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Broad gauge

Broad gauge refers to a railway with a gauge (distance between the rails) greater than the standard gauge of 1435mm (4ft 8.5in).

In England the Great Western Railway pioneered broad gauge from 1838 with a gauge of 7ft 0.25in (2140mm), and retained this gauge into the 1890s. Many countries have broad gauge railways: Ireland and some parts of Australia have a gauge of 1600mm (5ft 3in). Russia, the other former Soviet Republics and Finland use the 1524mm gauge inherited from the Imperial Russia. The Baltic States have received funding from the European Union for rebuilding their railways with the standard gauge. Portugal uses 1665mm and Spanish Renfe 1674mm. In India a gauge of 1676mm (5ft 6in) is widespread. This is also used by the Bay Area Rapid Transit system of San Francisco, California.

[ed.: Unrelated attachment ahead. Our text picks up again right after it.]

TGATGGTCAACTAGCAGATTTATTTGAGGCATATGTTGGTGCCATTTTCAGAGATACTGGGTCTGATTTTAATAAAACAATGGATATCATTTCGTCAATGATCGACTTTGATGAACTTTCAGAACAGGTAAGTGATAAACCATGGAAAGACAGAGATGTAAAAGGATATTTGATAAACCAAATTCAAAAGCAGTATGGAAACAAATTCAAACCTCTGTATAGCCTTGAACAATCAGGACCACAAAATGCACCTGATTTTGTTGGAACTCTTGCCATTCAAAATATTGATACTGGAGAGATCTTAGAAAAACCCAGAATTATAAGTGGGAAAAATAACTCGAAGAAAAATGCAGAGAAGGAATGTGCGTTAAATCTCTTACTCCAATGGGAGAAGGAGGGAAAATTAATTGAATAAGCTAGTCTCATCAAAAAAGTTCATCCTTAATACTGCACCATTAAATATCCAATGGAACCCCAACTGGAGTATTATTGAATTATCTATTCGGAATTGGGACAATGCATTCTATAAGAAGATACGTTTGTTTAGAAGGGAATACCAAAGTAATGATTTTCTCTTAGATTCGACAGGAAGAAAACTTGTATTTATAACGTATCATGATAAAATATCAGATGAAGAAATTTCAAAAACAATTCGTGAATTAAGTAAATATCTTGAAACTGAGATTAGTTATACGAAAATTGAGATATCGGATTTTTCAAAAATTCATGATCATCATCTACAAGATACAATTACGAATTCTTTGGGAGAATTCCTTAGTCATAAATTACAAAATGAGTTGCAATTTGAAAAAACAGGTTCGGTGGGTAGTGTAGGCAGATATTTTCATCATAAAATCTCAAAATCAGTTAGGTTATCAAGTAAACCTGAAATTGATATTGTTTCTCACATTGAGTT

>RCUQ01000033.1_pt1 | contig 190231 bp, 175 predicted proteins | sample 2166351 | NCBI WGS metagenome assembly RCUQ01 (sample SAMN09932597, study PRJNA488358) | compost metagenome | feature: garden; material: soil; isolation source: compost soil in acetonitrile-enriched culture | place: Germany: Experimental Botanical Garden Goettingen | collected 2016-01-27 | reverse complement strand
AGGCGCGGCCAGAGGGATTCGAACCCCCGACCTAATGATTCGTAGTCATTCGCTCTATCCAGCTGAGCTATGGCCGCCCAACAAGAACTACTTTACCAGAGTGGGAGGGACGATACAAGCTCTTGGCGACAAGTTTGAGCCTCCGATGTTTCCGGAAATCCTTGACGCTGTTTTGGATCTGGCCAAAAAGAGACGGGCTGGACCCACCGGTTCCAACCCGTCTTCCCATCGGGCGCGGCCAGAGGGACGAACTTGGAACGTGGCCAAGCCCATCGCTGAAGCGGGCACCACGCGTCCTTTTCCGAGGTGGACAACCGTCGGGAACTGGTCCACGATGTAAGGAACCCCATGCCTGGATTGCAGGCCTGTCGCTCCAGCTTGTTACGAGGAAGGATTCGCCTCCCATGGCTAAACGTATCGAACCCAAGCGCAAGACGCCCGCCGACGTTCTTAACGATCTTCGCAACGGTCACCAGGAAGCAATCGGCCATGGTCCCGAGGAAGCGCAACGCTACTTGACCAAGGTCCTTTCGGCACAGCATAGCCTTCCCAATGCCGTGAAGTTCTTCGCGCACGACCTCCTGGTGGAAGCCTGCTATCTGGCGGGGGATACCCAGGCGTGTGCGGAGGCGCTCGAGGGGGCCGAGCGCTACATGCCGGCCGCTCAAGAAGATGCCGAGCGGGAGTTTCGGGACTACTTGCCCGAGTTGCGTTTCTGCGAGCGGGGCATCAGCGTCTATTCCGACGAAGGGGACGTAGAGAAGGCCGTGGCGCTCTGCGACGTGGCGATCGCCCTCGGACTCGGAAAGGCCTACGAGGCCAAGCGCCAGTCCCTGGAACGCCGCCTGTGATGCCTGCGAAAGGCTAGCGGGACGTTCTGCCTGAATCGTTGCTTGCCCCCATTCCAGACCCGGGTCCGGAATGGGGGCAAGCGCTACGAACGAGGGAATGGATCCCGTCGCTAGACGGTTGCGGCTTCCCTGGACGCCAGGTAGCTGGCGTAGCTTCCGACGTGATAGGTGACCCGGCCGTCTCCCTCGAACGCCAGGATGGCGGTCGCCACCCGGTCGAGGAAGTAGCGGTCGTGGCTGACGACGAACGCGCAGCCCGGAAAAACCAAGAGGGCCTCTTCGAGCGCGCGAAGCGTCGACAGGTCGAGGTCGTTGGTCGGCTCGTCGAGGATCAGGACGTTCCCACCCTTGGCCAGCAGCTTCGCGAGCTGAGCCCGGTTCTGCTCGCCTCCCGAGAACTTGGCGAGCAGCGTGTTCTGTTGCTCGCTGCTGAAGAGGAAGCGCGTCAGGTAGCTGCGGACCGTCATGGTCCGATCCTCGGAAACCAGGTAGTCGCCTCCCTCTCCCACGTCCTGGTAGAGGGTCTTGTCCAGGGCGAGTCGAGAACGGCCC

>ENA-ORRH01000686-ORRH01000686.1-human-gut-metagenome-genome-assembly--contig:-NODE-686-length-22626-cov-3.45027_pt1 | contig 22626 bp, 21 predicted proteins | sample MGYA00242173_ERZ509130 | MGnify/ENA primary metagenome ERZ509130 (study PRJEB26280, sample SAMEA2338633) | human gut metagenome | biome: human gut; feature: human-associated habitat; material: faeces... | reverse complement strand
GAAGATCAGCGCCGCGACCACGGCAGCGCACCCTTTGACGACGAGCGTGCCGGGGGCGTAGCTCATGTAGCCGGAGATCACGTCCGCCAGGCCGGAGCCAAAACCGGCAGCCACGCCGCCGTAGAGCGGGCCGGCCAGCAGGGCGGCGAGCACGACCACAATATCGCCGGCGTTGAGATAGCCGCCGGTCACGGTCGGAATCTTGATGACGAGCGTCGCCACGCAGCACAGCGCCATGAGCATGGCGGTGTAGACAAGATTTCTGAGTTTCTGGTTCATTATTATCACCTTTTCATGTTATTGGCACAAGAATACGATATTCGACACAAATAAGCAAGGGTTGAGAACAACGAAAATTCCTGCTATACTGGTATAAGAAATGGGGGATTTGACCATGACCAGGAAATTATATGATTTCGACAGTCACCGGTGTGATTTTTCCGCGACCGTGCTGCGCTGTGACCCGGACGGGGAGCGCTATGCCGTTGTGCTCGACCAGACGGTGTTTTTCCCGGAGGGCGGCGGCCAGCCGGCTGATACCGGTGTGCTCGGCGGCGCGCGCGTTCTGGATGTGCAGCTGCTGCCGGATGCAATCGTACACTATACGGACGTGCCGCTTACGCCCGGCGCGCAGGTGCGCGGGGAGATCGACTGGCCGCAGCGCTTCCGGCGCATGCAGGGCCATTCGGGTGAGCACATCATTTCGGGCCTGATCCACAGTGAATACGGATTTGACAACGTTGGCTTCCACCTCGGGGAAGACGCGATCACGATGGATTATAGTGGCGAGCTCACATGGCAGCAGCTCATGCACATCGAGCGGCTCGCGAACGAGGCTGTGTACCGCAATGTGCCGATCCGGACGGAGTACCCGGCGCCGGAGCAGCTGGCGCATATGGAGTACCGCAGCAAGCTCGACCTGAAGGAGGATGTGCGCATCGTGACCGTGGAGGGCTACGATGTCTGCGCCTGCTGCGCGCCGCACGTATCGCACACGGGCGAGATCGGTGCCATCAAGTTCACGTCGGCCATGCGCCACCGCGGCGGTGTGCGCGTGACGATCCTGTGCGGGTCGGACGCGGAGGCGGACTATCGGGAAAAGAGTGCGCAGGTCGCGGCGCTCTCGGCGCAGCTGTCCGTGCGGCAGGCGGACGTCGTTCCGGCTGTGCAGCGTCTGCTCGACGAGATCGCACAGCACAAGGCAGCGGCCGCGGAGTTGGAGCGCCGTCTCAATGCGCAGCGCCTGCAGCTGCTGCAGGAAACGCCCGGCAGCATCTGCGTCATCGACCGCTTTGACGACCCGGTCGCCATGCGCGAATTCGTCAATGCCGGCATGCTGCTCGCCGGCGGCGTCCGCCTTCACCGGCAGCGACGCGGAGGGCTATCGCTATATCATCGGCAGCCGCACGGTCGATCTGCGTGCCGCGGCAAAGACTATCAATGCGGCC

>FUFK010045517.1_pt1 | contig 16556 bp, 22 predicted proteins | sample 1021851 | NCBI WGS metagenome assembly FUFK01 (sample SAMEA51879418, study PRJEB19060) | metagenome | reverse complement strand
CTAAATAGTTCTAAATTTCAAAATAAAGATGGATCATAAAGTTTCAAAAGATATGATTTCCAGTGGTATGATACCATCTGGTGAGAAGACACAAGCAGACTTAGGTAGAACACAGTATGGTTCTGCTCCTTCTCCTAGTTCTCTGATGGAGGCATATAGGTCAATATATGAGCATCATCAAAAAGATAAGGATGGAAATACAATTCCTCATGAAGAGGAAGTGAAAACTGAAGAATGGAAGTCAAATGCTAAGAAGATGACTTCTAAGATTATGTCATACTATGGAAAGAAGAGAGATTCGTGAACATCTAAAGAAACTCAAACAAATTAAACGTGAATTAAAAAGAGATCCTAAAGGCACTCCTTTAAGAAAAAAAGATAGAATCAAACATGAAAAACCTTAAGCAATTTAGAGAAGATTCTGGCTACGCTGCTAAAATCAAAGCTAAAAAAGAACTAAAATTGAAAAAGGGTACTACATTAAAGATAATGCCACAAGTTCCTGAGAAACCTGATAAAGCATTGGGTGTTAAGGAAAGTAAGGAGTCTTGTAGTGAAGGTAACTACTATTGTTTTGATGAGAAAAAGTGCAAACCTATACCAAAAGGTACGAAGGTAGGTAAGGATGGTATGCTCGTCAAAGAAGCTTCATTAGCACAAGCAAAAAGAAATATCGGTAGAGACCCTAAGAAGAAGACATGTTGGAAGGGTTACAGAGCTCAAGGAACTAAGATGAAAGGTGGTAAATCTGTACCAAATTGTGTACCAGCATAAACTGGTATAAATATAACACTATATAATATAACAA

While Russia and Spain chose broad gauge to make railborne invasion by its enemies that much more difficult, most non-standard broad gauges get in the way of interoperability of railway networks.On the GWR, 2140mm gauge was supposed to allow for high speed, but GWR had difficulty with locomotive design in the early years (which threw away much of their advantage), and rapid advances in permant way and suspension technology saw standard gauge speeds approach broad gauge speeds within a decade or two in any case. On the 1600mm and 1676mm gauges, the extra width allowed for bigger inside cylinders and greater power, a problem solvable by outside cylinders on standard gauge. On BART, the wider gauge is supposed to prevent lightweight trains getting blown over by the wind.

Where trains find a different gauge such as the Spanish-French border or the Russian-Chinese one, several engineering solutions have been in place. Examples are emptying the wagons and moving the upper part to another chassis, or multigauge[?] boogies[?]

See also standard gauge, narrow gauge.

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